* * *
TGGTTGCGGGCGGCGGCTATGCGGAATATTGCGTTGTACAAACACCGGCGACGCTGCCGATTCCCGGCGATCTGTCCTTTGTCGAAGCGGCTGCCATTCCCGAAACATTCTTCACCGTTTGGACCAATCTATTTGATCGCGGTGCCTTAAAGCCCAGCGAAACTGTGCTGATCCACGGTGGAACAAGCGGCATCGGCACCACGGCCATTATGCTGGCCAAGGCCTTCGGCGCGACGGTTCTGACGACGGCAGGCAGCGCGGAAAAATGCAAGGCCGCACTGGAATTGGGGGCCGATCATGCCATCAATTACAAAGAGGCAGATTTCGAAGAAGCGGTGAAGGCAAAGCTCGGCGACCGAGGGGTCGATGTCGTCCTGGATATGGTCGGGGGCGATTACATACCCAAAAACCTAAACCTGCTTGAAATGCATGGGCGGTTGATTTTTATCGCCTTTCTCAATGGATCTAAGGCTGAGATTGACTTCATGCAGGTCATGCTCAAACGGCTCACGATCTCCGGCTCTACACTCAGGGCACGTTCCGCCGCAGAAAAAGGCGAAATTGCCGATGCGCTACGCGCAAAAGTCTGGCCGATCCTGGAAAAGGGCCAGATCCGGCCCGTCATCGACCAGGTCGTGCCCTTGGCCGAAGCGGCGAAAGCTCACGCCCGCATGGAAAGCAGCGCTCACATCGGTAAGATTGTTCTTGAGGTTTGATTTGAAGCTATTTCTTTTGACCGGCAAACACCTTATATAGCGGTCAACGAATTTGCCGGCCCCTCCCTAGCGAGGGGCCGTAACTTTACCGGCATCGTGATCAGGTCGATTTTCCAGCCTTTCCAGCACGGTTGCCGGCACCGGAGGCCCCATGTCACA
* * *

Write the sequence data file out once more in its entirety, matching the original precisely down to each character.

TGGTTGCGGGCGGCGGCTATGCGGAATATTGCGTTGTACAAACACCGGCGACGCTGCCGATTCCCGGCGATCTGTCCTTTGTCGAAGCGGCTGCCATTCCCGAAACATTCTTCACCGTTTGGACCAATCTATTTGATCGCGGTGCCTTAAAGCCCAGCGAAACTGTGCTGATCCACGGTGGAACAAGCGGCATCGGCACCACGGCCATTATGCTGGCCAAGGCCTTCGGCGCGACGGTTCTGACGACGGCAGGCAGCGCGGAAAAATGCAAGGCCGCACTGGAATTGGGGGCCGATCATGCCATCAATTACAAAGAGGCAGATTTCGAAGAAGCGGTGAAGGCAAAGCTCGGCGACCGAGGGGTCGATGTCGTCCTGGATATGGTCGGGGGCGATTACATACCCAAAAACCTAAACCTGCTTGAAATGCATGGGCGGTTGATTTTTATCGCCTTTCTCAATGGATCTAAGGCTGAGATTGACTTCATGCAGGTCATGCTCAAACGGCTCACGATCTCCGGCTCTACACTCAGGGCACGTTCCGCCGCAGAAAAAGGCGAAATTGCCGATGCGCTACGCGCAAAAGTCTGGCCGATCCTGGAAAAGGGCCAGATCCGGCCCGTCATCGACCAGGTCGTGCCCTTGGCCGAAGCGGCGAAAGCTCACGCCCGCATGGAAAGCAGCGCTCACATCGGTAAGATTGTTCTTGAGGTTTGATTTGAAGCTATTTCTTTTGACCGGCAAACACCTTATATAGCGGTCAACGAATTTGCCGGCCCCTCCCTAGCGAGGGGCCGTAACTTTACCGGCATCGTGATCAGGTCGATTTTCCAGCCTTTCCAGCACGGTTGCCGGCACCGGAGGCCCCATGTCACA